Common-sense says that neither people nor society as a whole can fix problems of which they lack awareness. The first step to protecting innocent people from victimization involves spreading facts about and understanding of this important issue.

Corporate Interests

When faced with most social problems, the people of society usually look to the government, the politicians and the so-called leaders. Thus, unsurprisingly, nobody solves the problems, because the politicians and the so-called leaders do not care about our problems or society’s problems. Rather, the politicians and so-called leaders care about their own personal problems and desires. Like almost anyone in their position would, instead of using their power to help other people, the politicians and leaders use their power to help themselves; they want to advance their own careers, make money for themselves, etcetera.

The private-owned prison industry creates a huge obstacle, because they do not make good profits with a murder rate as low as Japan’s. Greedy lobbyists, corporations, and politicians find a lot of money in law enforcement, weapons production, prison building, etcetera. With such high crime rates, multi-million dollar government contracts are a dime a dozen.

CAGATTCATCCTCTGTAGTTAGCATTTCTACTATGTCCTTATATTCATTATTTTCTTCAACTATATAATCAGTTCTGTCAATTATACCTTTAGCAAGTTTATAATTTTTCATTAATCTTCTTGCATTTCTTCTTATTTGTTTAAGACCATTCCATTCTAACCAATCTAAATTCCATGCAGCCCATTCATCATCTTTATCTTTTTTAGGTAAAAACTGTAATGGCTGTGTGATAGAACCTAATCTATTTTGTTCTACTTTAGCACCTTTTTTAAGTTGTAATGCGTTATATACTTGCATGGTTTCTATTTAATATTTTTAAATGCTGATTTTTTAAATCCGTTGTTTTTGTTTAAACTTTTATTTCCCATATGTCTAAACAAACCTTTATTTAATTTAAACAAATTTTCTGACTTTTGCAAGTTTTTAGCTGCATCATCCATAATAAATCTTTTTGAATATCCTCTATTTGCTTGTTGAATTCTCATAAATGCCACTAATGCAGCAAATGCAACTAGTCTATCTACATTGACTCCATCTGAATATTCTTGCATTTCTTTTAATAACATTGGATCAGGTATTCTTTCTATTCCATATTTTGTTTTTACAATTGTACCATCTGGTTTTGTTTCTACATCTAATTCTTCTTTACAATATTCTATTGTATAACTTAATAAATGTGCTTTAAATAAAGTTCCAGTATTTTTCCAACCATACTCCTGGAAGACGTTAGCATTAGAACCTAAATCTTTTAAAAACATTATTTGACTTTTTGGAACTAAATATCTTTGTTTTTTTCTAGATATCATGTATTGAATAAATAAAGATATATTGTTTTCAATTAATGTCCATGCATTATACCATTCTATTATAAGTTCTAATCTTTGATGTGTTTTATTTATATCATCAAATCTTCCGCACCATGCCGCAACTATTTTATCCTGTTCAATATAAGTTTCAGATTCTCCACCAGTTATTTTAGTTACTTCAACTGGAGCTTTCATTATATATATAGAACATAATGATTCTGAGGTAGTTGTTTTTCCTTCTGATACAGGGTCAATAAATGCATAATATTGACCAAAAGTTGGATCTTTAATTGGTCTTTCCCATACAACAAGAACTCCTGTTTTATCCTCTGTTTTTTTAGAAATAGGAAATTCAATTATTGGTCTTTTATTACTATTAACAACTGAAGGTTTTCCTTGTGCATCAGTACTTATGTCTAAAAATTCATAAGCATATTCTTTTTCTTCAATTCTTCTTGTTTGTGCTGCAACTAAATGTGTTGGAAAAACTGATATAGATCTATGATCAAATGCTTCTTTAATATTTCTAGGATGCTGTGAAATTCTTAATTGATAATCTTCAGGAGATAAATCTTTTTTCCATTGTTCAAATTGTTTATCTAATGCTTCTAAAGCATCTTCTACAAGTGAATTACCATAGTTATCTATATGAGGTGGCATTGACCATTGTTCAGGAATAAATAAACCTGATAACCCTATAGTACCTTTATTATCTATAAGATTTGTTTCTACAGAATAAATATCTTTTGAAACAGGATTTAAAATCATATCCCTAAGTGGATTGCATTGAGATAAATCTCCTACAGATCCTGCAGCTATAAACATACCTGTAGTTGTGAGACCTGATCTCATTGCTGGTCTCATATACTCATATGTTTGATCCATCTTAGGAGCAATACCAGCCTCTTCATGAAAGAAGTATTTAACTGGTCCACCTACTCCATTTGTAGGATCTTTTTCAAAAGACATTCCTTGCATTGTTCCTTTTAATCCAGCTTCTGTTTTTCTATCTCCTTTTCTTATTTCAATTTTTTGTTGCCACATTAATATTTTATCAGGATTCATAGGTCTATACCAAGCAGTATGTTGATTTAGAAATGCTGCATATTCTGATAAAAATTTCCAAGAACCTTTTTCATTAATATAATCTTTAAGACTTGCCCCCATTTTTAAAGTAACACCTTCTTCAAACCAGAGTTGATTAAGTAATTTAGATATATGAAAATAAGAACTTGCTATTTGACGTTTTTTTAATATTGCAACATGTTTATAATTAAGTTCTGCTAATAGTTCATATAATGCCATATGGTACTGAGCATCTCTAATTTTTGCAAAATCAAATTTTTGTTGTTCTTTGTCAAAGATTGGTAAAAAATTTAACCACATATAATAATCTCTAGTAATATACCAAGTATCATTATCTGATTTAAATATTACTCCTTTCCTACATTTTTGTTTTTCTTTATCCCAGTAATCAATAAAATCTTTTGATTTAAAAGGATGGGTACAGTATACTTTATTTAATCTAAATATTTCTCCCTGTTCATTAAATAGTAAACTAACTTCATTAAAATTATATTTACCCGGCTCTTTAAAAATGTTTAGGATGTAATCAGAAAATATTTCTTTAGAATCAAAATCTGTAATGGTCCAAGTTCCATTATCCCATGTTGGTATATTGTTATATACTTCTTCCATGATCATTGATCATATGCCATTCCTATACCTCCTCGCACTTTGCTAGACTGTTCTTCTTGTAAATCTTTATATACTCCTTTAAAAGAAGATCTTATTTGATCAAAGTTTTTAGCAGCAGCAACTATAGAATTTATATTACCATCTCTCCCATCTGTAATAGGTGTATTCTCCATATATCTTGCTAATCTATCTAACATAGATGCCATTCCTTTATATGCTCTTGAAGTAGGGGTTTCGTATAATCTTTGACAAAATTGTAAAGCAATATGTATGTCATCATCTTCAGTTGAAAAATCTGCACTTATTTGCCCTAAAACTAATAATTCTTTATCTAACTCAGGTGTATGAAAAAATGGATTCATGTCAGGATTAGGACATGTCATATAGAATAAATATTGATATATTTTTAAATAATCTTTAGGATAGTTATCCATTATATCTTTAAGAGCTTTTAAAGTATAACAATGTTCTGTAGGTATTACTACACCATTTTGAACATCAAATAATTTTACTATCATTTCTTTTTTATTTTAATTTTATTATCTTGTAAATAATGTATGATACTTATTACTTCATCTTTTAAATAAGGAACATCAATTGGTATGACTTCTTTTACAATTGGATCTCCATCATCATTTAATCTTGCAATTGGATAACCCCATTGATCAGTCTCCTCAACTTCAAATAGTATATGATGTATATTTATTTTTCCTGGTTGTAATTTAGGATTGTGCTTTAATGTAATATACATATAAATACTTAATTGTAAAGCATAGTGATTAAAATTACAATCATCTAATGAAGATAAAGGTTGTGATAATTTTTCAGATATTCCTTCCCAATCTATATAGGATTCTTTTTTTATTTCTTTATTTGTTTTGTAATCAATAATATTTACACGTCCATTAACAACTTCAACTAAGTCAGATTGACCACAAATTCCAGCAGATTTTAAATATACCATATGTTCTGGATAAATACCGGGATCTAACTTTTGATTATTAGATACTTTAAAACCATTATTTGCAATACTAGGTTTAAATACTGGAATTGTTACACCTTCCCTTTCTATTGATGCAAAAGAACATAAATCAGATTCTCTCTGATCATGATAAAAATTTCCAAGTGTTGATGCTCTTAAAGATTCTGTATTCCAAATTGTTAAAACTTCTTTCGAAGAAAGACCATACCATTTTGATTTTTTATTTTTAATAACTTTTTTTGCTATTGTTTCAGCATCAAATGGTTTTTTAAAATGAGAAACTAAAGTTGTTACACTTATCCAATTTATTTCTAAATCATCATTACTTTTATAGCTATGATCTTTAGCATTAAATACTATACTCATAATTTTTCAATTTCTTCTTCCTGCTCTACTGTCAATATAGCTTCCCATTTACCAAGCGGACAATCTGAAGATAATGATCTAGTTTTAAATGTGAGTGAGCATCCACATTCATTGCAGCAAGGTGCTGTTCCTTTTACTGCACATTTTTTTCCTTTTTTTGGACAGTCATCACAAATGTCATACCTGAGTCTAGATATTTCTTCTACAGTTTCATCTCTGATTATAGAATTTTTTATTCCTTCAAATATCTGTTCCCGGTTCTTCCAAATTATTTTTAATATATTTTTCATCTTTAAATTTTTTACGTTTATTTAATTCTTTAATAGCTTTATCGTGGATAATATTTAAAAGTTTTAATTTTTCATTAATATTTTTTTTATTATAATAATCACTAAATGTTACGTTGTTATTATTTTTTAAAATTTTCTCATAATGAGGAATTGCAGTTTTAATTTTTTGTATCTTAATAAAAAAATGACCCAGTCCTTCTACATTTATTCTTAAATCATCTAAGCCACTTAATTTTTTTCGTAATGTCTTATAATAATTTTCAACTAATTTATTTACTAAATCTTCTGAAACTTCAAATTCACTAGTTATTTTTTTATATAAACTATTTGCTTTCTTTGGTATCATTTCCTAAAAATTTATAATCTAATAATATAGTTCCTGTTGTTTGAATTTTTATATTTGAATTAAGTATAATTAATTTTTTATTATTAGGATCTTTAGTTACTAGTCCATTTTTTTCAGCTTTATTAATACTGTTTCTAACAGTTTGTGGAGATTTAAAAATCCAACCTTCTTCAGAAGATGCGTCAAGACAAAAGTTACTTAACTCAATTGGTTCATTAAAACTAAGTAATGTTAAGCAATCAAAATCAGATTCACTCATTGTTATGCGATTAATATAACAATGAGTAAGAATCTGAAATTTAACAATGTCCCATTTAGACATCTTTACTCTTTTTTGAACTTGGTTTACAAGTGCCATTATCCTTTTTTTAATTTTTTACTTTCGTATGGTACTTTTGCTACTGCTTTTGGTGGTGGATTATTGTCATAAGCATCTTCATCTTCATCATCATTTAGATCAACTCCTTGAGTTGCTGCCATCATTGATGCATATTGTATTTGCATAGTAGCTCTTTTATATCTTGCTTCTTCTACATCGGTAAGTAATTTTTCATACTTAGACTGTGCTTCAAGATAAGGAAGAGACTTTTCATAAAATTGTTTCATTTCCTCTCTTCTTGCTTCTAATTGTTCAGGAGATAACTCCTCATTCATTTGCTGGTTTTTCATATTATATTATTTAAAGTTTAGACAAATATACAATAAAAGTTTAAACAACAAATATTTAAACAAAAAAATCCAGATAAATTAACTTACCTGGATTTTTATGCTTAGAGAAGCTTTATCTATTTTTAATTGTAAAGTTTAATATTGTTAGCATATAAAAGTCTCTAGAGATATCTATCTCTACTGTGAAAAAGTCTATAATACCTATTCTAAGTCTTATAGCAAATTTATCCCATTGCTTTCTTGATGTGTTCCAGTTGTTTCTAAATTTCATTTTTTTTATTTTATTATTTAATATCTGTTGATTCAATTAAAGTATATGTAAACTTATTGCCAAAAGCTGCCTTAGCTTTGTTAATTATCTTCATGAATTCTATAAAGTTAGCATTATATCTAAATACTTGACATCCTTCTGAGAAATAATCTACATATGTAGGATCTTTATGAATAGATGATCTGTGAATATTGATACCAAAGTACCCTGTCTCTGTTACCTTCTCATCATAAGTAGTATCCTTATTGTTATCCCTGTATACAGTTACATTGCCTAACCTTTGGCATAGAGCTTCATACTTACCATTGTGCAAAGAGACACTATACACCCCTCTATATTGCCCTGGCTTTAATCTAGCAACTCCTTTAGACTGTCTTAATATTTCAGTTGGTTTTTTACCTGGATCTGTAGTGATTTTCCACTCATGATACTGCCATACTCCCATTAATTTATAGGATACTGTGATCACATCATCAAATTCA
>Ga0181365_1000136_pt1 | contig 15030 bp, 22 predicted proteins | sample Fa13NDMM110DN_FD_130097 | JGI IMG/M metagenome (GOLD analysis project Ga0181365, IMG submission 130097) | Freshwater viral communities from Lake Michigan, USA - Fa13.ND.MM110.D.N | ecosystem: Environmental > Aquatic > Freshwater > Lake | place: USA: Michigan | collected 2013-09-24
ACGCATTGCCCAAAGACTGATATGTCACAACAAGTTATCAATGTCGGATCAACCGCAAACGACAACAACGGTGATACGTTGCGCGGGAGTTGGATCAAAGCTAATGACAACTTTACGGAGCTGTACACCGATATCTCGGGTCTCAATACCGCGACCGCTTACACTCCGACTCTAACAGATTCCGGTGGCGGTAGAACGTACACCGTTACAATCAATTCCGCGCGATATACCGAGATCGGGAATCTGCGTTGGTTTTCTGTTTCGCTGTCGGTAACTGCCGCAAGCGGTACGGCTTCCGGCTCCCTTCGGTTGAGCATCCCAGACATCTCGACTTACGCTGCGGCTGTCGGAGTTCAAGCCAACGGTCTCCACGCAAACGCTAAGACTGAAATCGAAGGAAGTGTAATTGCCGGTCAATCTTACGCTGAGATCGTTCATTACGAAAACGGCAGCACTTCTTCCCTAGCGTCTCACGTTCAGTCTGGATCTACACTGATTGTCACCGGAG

For that reason, the politicians and so-called leaders have no interest in actually fixing the problem with the allotted resources. Instead, they do such things as promote the enforcement of “victimless crimes,” so that they can waste (i.e. steal) the allotted resources while keeping – and even increasing – the crime rates. Indeed, the U.S. ‘wastes’ over $50 billion a year on the war on drugs, and over 25% of U.S. inmates are charged as non-violent drug “offenders.”

Lack Of Responsibility

Nonetheless, neither lack of knowledge nor corporate interests deserve the bulk of the blame. Indeed, the corrupt politicians and greedy corporations merely take advantage of the ignorance and laziness of us, the general population. To protect innocent people from victimization, we the people need to accept our responsibility and do it ourselves.

Woman are being raped! Children are being victimized!